We are still finalising the membership of the Taskforce on Sexual Violence, but I believe NNEST needs to be there as the largest national network of agencies working with adult victims and perpetrators of sexual violence. That will include representation on the Taskforce itself, as well as representation in the expert reference group. I am interested in your views regarding NGO membership on these groups and I welcome feedback from this hui.
I am also pleased to let you know that the government will be providing financial support to help NNEST undertake its crucial co-ordinating role for the sector. The funding will be $35,000 and is contributed from the budgets of Justice and other state agencies with which you work. The funding will be a grant for NNEST to meet as a national network.
Government needs to tap into the incredible knowledge and experience that you have in this area. It is also very useful for us to have a single group that represents the sector, with which we can liaise. This doesn't mean that we don't want to or need to have direct relationships with your members and those who have yet to join, but it is not practical for government to consult directly with every organisation on every issue, any more than it is practical for you to deal with every government agency individually each time you have something to discuss.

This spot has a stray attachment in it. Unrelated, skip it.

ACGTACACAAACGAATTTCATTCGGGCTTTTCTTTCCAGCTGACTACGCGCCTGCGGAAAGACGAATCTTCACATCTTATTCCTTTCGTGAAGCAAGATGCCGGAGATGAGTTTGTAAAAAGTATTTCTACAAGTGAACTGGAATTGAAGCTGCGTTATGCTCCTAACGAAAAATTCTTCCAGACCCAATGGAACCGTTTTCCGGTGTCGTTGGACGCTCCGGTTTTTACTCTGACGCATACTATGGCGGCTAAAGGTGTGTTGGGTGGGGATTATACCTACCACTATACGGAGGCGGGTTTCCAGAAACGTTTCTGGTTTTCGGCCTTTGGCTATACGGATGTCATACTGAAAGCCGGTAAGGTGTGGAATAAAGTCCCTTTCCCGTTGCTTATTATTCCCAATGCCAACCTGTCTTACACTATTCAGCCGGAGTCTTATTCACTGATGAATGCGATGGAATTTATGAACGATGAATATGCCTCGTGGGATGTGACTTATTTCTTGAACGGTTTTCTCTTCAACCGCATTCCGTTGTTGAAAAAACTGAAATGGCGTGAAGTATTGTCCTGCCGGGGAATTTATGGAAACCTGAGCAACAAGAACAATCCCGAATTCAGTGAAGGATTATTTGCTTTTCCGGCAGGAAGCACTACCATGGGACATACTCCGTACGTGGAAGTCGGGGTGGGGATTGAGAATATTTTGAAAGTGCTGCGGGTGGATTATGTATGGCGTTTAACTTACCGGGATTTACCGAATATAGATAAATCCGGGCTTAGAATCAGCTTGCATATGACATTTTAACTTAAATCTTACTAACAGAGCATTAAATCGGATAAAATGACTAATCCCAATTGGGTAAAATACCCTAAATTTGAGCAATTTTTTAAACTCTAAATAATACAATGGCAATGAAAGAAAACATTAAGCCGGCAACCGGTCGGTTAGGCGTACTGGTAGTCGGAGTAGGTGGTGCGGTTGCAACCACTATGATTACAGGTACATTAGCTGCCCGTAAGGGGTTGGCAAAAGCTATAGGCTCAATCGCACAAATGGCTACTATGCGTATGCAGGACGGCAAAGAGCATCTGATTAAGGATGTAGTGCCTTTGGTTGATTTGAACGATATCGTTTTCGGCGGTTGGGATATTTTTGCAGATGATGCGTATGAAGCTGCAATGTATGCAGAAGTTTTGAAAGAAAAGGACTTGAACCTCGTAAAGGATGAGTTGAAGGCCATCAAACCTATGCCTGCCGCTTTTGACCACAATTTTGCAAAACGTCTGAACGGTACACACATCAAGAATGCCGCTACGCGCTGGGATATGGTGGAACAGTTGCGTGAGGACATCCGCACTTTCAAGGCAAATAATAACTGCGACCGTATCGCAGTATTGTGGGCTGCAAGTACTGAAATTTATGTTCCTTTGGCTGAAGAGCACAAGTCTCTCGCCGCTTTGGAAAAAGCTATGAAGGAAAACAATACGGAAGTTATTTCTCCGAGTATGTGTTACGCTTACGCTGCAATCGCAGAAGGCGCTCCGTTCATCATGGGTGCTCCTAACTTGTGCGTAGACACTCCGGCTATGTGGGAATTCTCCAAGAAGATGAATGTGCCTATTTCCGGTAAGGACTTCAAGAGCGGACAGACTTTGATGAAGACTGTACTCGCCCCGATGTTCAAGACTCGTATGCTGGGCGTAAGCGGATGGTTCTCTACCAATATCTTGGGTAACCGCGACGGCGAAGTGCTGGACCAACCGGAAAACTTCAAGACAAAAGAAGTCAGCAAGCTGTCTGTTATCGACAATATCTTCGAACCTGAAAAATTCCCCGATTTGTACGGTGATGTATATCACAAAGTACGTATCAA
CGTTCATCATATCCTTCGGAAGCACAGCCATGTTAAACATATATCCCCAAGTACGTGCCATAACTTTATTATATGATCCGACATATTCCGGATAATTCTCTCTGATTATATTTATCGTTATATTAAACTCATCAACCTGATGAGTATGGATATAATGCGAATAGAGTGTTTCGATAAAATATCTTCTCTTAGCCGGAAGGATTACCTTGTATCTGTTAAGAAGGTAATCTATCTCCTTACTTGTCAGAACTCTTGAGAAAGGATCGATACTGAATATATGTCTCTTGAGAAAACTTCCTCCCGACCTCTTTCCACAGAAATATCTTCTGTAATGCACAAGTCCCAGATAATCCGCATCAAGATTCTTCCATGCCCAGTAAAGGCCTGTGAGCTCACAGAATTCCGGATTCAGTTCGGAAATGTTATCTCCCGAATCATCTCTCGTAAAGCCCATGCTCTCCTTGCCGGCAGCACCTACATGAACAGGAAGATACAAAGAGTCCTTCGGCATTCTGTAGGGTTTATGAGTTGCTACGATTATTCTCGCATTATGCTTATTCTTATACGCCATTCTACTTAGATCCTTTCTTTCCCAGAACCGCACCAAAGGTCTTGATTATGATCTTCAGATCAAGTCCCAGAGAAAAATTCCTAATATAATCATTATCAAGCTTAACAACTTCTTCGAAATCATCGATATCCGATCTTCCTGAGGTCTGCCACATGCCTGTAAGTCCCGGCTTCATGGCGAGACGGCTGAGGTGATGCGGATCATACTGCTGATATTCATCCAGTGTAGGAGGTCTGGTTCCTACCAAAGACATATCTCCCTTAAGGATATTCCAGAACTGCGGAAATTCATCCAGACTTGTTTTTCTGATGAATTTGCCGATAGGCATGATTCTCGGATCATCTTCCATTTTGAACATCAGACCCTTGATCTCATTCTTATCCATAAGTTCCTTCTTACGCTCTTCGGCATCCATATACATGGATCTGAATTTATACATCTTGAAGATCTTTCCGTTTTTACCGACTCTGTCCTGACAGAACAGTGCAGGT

So thank you for your work so far. It is valuable and valued. And I hope today's announcement of some resourcing towards the co-ordination role you are providing is a signal to you of the genuine commitment to partnership the government brings to the table.
In conclusion, I want to say why this hui is so important to me personally. As Minister of Women's Affairs, it is important that I state that not all adult victims of sexual violence are women, but the overwhelming numbers are women. That being said, that makes me acutely aware that some of the reasons why women stay silent in the face of sexual violence are felt even more keenly by the male victims of sexual violence, which reinforces the power and control aspects of this form of violence. This will not be overlooked by the Taskforce.
The perpetrators of sexual violence rely on their victim's silence to avoid being held to account for the damage they do. They rely on their seeming ability to transfer the shame of their crime to the victim of their offending.
If we are to effectively address sexual violence in our communities, in our streets and in our homes, then we must be prepared to break the silence and challenge the victim blaming that enables it to occur.
Consent freely given lies at the heart of what is the right to freedom of sexual expression. Anything less than that is a violation of that right; and I challenge the Taskforce and this hui to think about the ways that the systemic failure to protect that right might be addressed.
Because that is why we are here.
You can give voice to the victims who do not feel able to speak for themselves. You can give dignity to the victims who shoulder the shame that does not belong to them. And you can challenge our legal system to become a justice system, which holds those who commit acts of sexual violence to account for the damage they do not just to the victims, but to the community as a whole.
"Violence occurs by acts of commission and omission and we are all responsible."